January 30, 2004

Tracing the Evolution of Documentary

Introduction to Documentary
By Bill Nichols
Indiana University Press
226 pps. (paperbound), $19.95
ISBN #0-253-21469-6

 

Bill Nichols is a leading film theorist and a professor of cinema at San Francisco State University. With two previous books from Indiana University Press—Representing Reality, Issues and Concepts in Documentary (1992) and Blurred Boundaries, Questions of Meaning in Contemporary Culture (1995)—Nichols authored two of the most conceptually complex books of film theory about documentary ever written. Taking advantage of advances in film theory from the 1970s and 1980s, Nichols used an array of rhetorical tools for the documentary that are usually reserved for the fiction film.

Rather than a general survey, Representing Reality was an attempt to create a conceptual overview of the documentary by examining its styles, strategies and structures. "The pathologies of scopophilia may not organize the representation of women quite so relentlessly as in the work of Hitchcock," Nichols writes. "But the camera's gaze can still be treated as gendered and fully implicated in questions of desire as well as control. Little, though, has been done to spell out how this might be so or in what ways a documentary gaze may raise questions quite distinct from those of a fictional one."

Blurred Boundaries, focusing on televised reportage of the Rodney King case, ethnographic films and Eisenstein's Strike (1924), continued Nichols' exploration of the tenuous relationship between signifier and referent in visual media. Post-structural linguistics have done much in recent years to eliminate the referent that the nonfiction film has always inherently presented. In Blurred Boundaries, Nichols poses a series of questions that strike at the heart of the phenomenological presumptions underlying nonfiction film.

Though both Representing Reality and Blurred Boundaries continue to sell strongly, Nichols acknowledged in an email to this reviewer that "The RR book gave beginning students trouble, if not fits." As a result he was prompted to write his new book, Introduction to Documentary, "as a way to complement conceptually what [the late documentary theorist Erik] Barnouw had done historically."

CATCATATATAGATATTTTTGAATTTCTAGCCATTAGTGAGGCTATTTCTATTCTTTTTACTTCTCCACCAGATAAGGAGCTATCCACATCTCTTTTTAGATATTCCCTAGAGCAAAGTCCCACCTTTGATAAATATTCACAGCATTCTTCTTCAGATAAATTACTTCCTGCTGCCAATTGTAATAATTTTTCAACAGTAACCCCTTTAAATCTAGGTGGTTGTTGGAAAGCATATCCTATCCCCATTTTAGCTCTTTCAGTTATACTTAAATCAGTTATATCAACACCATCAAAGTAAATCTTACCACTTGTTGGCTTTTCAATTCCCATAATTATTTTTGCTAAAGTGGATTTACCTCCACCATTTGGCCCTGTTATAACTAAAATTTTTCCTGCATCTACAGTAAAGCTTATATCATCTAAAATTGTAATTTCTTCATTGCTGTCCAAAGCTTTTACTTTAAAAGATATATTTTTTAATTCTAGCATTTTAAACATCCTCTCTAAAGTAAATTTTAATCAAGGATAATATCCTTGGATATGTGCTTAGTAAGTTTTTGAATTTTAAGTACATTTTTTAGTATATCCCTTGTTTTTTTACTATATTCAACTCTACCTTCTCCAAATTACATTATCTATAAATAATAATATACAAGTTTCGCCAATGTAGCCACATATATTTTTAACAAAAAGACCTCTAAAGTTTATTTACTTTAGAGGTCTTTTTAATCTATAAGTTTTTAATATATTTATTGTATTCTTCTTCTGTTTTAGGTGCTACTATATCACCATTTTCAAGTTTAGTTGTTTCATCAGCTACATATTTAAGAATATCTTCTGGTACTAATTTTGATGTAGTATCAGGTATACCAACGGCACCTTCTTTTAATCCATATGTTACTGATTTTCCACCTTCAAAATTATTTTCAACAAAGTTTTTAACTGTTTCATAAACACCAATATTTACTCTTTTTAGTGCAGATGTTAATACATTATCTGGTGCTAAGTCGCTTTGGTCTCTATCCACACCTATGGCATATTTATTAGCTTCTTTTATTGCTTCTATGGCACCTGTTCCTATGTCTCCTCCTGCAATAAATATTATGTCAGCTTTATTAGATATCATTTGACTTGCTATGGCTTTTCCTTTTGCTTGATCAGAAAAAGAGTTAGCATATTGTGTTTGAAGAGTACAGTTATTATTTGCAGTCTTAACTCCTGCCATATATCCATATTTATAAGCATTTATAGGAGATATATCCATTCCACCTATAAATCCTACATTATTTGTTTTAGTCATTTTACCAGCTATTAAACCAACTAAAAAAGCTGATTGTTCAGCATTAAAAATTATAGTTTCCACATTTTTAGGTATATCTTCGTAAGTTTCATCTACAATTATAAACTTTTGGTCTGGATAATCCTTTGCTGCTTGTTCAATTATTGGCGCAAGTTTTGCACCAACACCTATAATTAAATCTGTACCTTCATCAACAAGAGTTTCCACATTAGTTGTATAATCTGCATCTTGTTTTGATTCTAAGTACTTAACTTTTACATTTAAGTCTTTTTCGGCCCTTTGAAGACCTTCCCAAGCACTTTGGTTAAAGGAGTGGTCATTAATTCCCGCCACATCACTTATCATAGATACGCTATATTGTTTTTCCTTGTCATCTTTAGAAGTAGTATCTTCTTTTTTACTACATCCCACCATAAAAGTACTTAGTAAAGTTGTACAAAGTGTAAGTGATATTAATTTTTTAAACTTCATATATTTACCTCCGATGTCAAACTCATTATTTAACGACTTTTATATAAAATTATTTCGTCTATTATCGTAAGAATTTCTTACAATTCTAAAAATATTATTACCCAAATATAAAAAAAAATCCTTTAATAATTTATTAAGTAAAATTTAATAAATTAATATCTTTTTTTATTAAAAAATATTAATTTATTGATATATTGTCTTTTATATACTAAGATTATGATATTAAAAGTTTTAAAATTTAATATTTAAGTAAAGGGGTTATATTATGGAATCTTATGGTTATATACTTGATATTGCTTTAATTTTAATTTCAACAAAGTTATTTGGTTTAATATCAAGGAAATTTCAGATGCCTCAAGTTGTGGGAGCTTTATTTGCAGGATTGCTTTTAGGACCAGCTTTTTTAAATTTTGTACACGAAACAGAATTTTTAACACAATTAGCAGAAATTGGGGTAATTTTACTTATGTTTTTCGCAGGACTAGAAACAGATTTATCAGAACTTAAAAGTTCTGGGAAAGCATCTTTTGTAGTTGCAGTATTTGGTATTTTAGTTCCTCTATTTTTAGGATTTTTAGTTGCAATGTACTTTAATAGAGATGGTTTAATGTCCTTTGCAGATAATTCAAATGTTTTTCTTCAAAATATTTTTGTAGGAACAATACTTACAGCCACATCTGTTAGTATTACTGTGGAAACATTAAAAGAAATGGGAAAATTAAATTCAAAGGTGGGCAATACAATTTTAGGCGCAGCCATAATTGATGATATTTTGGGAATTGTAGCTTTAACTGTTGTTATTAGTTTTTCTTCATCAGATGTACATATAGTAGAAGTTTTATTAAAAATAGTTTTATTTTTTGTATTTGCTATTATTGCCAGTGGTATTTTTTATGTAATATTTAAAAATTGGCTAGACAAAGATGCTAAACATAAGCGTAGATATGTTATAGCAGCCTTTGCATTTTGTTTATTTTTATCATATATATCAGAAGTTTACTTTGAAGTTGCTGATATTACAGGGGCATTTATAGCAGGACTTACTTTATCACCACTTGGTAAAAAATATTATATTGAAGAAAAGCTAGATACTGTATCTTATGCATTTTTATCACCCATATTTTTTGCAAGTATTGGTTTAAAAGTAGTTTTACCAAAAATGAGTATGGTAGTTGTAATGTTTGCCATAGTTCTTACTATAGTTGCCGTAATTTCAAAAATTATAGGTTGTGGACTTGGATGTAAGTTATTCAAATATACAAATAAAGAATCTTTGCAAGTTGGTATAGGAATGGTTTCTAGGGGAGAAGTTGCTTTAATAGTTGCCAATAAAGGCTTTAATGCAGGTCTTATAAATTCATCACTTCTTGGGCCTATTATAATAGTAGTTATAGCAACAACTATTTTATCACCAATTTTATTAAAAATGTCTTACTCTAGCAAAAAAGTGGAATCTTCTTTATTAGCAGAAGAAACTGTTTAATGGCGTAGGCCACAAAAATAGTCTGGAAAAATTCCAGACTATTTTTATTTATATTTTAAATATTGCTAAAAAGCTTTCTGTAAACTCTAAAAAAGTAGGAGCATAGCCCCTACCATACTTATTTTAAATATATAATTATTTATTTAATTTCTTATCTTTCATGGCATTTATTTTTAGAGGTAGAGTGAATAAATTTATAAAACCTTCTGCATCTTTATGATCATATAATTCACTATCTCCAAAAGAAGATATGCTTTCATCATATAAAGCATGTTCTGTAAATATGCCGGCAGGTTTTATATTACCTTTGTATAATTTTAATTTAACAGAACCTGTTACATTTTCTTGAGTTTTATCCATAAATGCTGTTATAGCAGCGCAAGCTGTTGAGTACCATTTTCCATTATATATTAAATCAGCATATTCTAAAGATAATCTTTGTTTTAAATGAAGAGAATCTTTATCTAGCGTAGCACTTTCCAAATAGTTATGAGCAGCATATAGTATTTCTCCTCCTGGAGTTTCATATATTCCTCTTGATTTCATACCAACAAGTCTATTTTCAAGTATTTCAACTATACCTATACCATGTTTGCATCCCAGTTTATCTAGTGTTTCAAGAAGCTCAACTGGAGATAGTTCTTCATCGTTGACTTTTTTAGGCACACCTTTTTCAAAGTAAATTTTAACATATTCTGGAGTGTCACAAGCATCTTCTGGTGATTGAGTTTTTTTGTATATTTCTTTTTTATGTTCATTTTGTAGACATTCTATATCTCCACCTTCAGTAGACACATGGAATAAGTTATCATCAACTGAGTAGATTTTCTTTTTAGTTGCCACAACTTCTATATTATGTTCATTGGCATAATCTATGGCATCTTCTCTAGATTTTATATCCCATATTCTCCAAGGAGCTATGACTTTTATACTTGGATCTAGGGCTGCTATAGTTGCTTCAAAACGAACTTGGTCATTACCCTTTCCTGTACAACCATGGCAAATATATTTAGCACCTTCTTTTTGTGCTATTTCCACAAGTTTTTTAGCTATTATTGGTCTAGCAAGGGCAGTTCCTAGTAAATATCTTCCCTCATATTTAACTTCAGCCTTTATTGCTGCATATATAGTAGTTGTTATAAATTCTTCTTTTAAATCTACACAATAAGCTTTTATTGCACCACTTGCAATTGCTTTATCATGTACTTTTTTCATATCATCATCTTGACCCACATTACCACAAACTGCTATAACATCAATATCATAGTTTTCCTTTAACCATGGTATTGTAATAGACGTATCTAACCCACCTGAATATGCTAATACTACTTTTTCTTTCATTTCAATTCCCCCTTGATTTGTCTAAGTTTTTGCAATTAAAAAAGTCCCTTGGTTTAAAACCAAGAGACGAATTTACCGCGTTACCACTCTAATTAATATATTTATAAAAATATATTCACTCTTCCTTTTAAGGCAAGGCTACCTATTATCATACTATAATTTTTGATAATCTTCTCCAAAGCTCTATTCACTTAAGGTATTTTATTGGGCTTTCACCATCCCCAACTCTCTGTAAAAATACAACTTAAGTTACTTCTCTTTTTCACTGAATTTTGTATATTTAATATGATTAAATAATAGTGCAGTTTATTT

Nichols is referring, of course, to Barnouw's book Documentary, A History of the Non-Fiction Film (Oxford University Press: 1974), a standard text for film students today. Barnouw identifies the genesis of documentary film in early cinema from 1895, with the films of the Lumiere brothers, initially made to test the workings of their cinematographe camera.

With his Introduction to Documentary, Nichols has written an overview of the issues, qualities and concepts that inform documentary and video production. He specifically locates the "origin" of the nonfiction film in the 1920s, unlike Barnouw, "whose book is really wonderful, but done before a lot of more recent work," says Nichols. 

To be a documentary, Nichols argues, four theoretical "legs" are necessary. Display and Documentation, as with the Lumiere actualities, is the first leg. The other three legs are Poetic Experimentation, Narrative Storytelling and Rhetorical Oratory.  "A direct line does not exist from Louis Lumiere's train arriving in a station to Hitler arriving at Nuremberg (in Leni Riefenstahl's Triumph of the Will, 1934), nor from the fascination with movement itself to fascination with moving audiences to action," writes Nichols. "If there were a linear path...we would expect documentary to develop in parallel with narrative fiction through the 1900s and 1910s rather than gain widespread recognition only in the late 1920s and early 1930s."

The evolution of documentary as a distinct form, Nichols contends, is not a question of the origin of the different elements comprising the four legs, but rather their coming together at a specific historical moment that arrived in the 1920s and 1930s. It was also not Nichols' intention to enumerate a "canon" of nonfiction film, so much as to elucidate the distinguishing characteristics of documentary. 

Each chapter in Nichols' book addresses a distinct question such as "Why are ethical issues central to documentary filmmaking?" or "How did documentary filmmaking get started?" In a chapter titled "What Types of Documentary Are There?" Nichols states, "Documentary, like the avant-garde, begins in response to fiction," and he sets forth six "modes" for the nonfiction form. These modes are the Poetic (fragmentary reassembly of the world), Expository (directly addressing the historical world), Observational (eschewing commentary and re-enactment), Participatory (interviewing and interacting with subjects), Reflexive (questioning documentary form) and Performative (stressing subjective aspects of objective discourse).

By titling each chapter with a question, Nichols frames historical subject matter, in the absence of a canon, within a theoretical construct. The questions posed "are not intended to allow us to decide whether or to what degree fabrication has taken place," writes Nichols, but "are designed more to ask how it is that we are willing to trust in the representations made by moving images, when such trust may be more, or less, warranted, and to examine what the consequences of our trust or belief might be for our relation to the historical world in which we live."

As a compact and fundamental restatement of the highly developmental thinking of his two prior books on nonfiction film, Nichols' Introduction to Documentary makes an excellent companion volume to Barnouw's standard history.

 

Ray Zone can be reached at r3dzone@earthlink.net.

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